Tonight was supposed to be Eastside Sing night for me—the Haydn—but instead I ended up meeting Tom Harpel for a drink at the Stumbling Monk. This is an obscure (in a more literal sense than normal—there’s not even a sign outside) bar in Capitol Hill with no food, no decor, and mostly Belgian and Belgian-inspired beers available. So naturally I had to go, and it was close to where Tom was so it was even convenient.
Tom brought pizza (see the part about not serving food) and we chatted for a while about various stuff—object oriented programming, SQL skillz, beer, east coast vs. west coast, celebrity spotting—and had a relatively conservative number of beers each. I had a Dick’s Silk Lady, an Oregonian beer that contrary to their claims is not exactly light but certainly carries the classic Belgian esters, though with little of the associated complexity on the palate. Better in that department was the Liefman’s Goudenband, the classic darker Flemish beer that is considered a classic of the Oud Bruin (Old Brown) style. It was good but sweeter than I remembered, though still sour enough to raise an eyebrow.
The real danger, of course, was the Monk’s proximity to Half Priced Books. Fortunately I escaped with self control mostly intact. (I couldn’t pass up the Ivor Noël Hume book about Martin’s Hundred, having grown up next door, and the illustrated Comus was a steal.)
Anyway, on the way out I thanked Tom and noted in passing that I would be at the Sonic Youth show tomorrow. “Oh!” he said, “I’ll be there too.” Apparently Rachel is quite the fan. So this is turning into Tandoku week—never a bad thing.
Here’s what I didn’t write about while we were shipping the Microsoft.com Blog Portal last week.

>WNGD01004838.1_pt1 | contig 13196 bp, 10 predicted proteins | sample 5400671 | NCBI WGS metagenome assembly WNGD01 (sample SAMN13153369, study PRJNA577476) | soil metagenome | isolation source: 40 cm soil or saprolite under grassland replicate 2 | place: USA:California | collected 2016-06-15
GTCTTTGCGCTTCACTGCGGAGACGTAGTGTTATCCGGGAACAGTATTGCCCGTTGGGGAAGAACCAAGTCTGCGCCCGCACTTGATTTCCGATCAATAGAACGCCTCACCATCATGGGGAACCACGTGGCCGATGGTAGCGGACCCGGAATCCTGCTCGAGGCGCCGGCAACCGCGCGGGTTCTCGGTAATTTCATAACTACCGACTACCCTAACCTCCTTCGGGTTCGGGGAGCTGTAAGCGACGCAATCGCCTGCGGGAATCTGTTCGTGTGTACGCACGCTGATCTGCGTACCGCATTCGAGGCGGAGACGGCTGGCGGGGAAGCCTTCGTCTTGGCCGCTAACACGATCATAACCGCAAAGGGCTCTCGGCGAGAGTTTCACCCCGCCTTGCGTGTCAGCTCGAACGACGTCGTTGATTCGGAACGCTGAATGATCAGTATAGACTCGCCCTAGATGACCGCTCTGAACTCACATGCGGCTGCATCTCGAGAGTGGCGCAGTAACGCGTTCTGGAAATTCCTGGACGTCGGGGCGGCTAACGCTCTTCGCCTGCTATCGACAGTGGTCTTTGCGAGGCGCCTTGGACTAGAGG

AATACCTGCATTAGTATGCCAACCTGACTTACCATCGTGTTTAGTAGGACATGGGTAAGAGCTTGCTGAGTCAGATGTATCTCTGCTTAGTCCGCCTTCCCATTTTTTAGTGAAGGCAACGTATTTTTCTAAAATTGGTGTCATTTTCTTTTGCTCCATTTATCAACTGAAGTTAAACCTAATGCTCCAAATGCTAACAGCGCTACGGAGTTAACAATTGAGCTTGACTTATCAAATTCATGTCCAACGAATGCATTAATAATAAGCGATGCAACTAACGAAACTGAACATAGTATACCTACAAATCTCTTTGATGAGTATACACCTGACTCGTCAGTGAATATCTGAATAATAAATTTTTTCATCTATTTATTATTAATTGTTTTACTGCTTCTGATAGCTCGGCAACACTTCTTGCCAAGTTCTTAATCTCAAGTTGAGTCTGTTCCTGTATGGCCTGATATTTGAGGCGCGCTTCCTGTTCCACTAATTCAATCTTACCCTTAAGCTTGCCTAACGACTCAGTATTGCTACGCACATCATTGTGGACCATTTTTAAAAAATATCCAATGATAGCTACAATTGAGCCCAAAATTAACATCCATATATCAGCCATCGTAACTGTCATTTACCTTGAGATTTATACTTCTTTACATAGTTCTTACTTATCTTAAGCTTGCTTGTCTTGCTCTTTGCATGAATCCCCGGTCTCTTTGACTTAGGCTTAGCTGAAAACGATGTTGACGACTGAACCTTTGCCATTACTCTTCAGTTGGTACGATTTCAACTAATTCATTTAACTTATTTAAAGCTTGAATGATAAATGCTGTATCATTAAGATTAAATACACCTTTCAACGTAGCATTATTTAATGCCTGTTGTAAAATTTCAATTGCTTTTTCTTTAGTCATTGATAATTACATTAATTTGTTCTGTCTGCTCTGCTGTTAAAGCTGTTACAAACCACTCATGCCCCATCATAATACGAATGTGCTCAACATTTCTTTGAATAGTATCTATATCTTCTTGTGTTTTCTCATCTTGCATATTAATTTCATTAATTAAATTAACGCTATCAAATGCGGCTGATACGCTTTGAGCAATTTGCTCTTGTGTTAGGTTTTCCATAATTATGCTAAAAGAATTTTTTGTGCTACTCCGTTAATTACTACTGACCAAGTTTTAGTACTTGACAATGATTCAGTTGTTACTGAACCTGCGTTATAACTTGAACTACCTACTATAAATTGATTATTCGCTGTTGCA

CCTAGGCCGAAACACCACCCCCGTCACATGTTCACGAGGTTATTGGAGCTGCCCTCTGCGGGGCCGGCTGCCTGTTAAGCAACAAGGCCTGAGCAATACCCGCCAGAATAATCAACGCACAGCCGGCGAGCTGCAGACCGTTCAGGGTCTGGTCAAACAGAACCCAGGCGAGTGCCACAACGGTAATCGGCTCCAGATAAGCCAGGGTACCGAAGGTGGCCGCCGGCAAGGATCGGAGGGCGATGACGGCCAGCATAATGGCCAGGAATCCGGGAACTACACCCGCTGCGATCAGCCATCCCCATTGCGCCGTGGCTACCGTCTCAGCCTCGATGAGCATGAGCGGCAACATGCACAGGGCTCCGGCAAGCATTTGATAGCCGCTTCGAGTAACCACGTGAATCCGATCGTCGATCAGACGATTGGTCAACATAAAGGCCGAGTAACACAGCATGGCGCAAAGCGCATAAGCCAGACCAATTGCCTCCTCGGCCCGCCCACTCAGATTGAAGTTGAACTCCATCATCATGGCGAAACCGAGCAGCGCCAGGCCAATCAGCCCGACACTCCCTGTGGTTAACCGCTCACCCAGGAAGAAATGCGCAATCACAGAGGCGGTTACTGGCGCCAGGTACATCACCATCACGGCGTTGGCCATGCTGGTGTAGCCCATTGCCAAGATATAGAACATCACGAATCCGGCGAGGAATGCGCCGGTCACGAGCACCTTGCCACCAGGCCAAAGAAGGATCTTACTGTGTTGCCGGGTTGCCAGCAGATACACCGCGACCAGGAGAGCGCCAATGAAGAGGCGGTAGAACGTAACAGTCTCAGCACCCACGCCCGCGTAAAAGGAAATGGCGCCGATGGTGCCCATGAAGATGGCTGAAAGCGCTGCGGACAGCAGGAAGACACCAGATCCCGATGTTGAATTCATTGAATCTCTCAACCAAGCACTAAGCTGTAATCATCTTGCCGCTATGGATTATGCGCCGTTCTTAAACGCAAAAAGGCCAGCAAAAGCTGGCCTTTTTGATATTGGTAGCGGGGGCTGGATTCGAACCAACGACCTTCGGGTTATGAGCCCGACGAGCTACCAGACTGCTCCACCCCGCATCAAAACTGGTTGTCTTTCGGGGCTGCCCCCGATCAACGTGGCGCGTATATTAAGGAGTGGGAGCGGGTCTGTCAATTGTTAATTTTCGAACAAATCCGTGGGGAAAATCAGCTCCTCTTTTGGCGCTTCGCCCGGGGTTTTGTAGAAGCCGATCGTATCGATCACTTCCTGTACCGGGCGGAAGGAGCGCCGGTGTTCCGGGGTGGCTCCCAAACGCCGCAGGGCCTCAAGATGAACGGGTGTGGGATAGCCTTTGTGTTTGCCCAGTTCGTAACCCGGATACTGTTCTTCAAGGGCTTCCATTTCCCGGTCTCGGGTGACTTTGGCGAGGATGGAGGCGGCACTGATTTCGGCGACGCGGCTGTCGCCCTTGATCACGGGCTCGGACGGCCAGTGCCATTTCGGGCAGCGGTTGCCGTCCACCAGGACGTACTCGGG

First: Spider-Man 2 at the Cinerama. While I should definitely have gone to an earlier show (I was, shall we say, a zombie by the end of the 10 pm show), I thought this was a very well done film. A touch heavy perhaps on the “poor Peter Parker, his life is so hard” schtick—but then without that it wouldn’t be Spider-Man. And it was nice to see Dr. Curt Connors (“The Lizard”) and John Jameson (“Man-Wolf”) make appearances, though I don’t think either of them would be a big enough bad guy to carry the third film. That honor is clearly going to go to Harry Osborne as the Hobgoblin.
Second: had a great time at the Cyclops on Friday courtesy Arvind and Kim (who sent the Evite) and Peter, Catherine, Jay, and Ravi, who came and hung out for a while.
Third: thanks to Erikka and Jeffrey for the fabulous Sloan barbecue.
Fourth: looks like it will be a busy week. The East Side Sing will cover some good Haydn; Sonic Youth on Wednesday; and it looks like I will be heading to Portland to hang out with Shel and Vik on the weekend. So much to do, so little time.
A story from the weekend I haven’t told yet: I had to stop by the U-Haul on Saturday to take care of my grill’s propane tank. When I stepped into the store, Queen’s “Bohemian Rhapsody” was playing. And all the clerks—the long-haired one who appeared to be in charge, the tall thin taciturn black-haired one messing with the reservation computer, the heavyset guy running back and forth to the lot getting rental trucks ready—were singing along. I found myself unconsciously singing too: Magnifico-o-o-o… And the guy who walked in a second later behind me started doing it too.
And here I thought that only happened in the movies. Apparently it happens in slacker Seattle, too.